A better user experience for PostNL customers
With my redesign of the PostNL app, customers are now able to do things they couldn't do with the old app. Creating a package label with the app is now easier to do.
The design challenge
PostNL likes to see customers take care of their business online, before sending a package. This saves time at a PostNL shop. The current flow of the PostNL app needs to be optimized to create a better user experience.
With my solution, creating a package label is now easier. Users can now create a package label without knowing the weight of the package, power users can create shortcuts to create a package label even faster, and the user input now has better feedback.
About this project
During the second year of my study Communication and Multimedia design, I participated in a 10 week program called Project Interaction. During the project, I worked for PostNL: the biggest company in the area of postal services in The Netherlands. Together with three other students, I formed a team and we worked on improving the user experience of the PostNL app. In ten weeks, we did a lot of user research, prototyping, testing, and iterations. At the end of the project, an improved user experience was designed for the app that helps the user create a package label to send a package with PostNL.
Before starting with designing, we first did research about the current PostNL app and about its users. What problems do they experience? What does the user think could be improved? I talked with the users in person, the employees at the PostNL shops and of course the client.
Hierarchical Task Analysis
At first, we made a Hierarchical Task Analysis (HTA) of the current flow of the PostNL app to make clear what the different steps were in the process of creating a package label with the app. We discovered several main tasks and subtasks.
After finishing the HTA we created an affinity map with all the good and bad points of the current user experience of the PostNL App. Our goal during the project was to improve all the bad aspects of the current UX.
Designing the solution
After some short but good research, we went ahead to create the first version of an improved user experience in the form of a prototype. Individually, we all worked on a first prototype without taking a look at the work of the others. In this way, we were able to solve the design challenge in multiple ways and combine our individual prototypes to one in a later stage of the project. I used a morphological chart to brainstorm about many possible solutions for the different stages we discovered earlier in the Hierarchical Task Analysis. After that, I created three lo-fi key paths of possible solutions. After feedback, I chose the one I thought was the best and made a digital interactive prototype. This was a prototype that I tested with the user to get to know if the solution worked for the user.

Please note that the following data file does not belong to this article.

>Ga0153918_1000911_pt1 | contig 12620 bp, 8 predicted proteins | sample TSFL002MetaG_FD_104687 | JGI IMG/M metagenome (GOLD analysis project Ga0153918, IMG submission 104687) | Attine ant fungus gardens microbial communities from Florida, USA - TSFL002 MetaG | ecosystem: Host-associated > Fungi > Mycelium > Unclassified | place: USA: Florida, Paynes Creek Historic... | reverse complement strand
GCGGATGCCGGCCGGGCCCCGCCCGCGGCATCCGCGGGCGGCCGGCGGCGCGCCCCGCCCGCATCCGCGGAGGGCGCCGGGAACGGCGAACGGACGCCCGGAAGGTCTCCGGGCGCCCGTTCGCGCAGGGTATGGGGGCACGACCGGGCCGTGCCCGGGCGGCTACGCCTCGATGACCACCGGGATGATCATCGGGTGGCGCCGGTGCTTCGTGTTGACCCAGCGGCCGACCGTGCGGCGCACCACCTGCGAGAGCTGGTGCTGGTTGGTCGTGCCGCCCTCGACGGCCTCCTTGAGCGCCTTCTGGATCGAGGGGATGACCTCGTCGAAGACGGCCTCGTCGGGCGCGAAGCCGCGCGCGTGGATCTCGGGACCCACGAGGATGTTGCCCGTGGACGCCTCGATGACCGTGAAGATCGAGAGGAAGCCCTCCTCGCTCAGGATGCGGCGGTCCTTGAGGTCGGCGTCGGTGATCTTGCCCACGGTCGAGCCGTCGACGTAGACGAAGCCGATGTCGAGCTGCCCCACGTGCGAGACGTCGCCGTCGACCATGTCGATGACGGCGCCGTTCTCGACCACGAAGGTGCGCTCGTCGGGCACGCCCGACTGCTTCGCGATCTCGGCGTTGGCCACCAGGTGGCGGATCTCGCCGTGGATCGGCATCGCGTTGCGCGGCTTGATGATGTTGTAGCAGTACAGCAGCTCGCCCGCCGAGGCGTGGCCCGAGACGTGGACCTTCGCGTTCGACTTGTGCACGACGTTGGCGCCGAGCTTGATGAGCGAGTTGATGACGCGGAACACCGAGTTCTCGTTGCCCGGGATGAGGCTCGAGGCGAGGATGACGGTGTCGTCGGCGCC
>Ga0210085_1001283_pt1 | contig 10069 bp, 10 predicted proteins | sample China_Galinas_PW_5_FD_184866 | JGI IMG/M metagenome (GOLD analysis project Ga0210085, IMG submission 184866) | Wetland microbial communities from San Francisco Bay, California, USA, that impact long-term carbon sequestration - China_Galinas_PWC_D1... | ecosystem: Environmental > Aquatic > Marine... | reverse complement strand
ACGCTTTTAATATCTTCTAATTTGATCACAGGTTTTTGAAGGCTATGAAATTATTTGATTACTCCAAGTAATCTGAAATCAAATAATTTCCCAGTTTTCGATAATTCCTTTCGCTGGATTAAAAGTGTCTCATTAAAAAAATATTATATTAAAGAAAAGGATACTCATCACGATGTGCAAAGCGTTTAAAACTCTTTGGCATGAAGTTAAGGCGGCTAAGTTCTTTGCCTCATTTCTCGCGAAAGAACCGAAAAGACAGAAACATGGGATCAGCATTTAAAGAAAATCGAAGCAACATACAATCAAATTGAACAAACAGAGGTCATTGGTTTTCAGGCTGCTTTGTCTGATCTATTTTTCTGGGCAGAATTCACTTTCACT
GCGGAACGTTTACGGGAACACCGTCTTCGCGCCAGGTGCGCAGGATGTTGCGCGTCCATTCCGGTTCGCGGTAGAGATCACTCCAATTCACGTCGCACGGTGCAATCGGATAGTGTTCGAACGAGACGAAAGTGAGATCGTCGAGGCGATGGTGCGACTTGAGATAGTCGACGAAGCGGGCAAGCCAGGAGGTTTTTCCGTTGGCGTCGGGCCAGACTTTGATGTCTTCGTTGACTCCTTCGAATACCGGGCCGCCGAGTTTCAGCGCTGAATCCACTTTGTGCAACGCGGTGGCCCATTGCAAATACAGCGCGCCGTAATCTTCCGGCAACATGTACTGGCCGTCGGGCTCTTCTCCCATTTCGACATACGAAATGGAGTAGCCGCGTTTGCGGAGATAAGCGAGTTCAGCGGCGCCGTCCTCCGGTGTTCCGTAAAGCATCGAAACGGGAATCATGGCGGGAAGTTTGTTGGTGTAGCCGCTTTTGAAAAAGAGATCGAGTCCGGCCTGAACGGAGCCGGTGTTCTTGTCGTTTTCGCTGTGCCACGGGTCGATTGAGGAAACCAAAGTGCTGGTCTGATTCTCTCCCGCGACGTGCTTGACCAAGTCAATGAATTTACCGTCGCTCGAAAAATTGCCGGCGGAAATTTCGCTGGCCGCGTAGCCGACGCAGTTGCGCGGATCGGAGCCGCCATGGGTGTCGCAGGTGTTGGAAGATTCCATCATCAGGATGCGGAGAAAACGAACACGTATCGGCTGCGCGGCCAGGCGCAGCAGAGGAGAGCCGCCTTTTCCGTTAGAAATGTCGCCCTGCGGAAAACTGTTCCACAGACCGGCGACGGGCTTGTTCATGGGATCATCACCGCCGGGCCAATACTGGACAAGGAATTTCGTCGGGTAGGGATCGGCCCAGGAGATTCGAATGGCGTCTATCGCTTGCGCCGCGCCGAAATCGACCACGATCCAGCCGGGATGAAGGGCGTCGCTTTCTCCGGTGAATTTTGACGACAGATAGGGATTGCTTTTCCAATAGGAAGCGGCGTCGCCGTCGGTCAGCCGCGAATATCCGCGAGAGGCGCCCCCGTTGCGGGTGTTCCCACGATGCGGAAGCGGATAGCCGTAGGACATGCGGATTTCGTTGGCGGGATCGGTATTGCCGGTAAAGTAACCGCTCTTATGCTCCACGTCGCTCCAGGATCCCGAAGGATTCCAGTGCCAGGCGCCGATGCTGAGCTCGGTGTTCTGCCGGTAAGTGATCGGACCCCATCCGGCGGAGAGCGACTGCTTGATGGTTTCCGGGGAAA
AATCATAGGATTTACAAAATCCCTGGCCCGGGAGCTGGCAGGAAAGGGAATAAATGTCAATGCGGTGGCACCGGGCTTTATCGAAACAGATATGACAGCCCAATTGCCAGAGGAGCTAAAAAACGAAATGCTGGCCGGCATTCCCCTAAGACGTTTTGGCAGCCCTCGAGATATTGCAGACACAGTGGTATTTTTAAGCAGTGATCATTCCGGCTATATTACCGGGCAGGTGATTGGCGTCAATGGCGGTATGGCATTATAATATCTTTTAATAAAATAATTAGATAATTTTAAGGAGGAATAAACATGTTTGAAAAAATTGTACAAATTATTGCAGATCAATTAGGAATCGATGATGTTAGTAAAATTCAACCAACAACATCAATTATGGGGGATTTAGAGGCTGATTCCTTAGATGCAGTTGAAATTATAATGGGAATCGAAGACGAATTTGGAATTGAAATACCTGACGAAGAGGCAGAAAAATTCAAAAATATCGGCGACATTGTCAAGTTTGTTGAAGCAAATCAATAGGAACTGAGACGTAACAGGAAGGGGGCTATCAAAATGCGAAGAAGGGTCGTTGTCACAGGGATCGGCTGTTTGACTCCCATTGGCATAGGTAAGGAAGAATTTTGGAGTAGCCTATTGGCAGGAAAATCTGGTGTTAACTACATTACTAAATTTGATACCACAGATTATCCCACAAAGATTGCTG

The user test
After completing the first prototype, I tested it with a couple of users to see if my solution worked. I got some very useful feedback that I could use for the rest of the project. Next to regular user testing, my team an I also tested our prototypes using eye-tracking software. In this way, we were able to validate the focal points we designed for the prototype. Again, this gave us some good insights.
Developing the final solution
After testing my first prototype I got feedback from the client. The client, PostNL, said that they would like me to do more user tests to see if there are still any small problems with the new app. Also, two people from Essense, a service design agency based in Amsterdam, gave me feedback on my prototype. I got some good tips on finetuning my solution.
Fine-tuning the solution
In the last couple of weeks of the project, I spend most of the time fine-tuning my solution. On the basis of multiple new user tests, I validated my design solution continuously.
Helping the power users of the app
Next to the fine-tuning, I did in the last couple of weeks, I also worked on a solution that could improve the user experience for extreme users, or power users as I called them during the process. Power users are users that use the app more than regular users. In this case, a power user is someone that uses the app to create a lot of package labels. The user tests showed me that if you need to create a package label once per week, the improved process I created was fine. But if you send packages on a daily basis to the same address or a from the same size/weight, the process of filling in every detail of the input fields in the app can be a bad experience. That's why I introduced shortcuts. A new function of the app that helps create shortcuts in the app so the user can create a package label in just a couple of clicks. When a user sends a package to the same address twice, the app asks the user if they would like a shortcut for this kind of package to save time.
The final solution
At the end of the project, I presented a final solution to the client. This image shows the final screen flow. With my solution, people are now able to create a package label when they don't know the weight of the package and want to weight their package later in a PostNL shop. Also, users can now create shortcuts to create a package label even faster. Besides that, I completely redesigned the overview the user gets before completing and confirming their package label.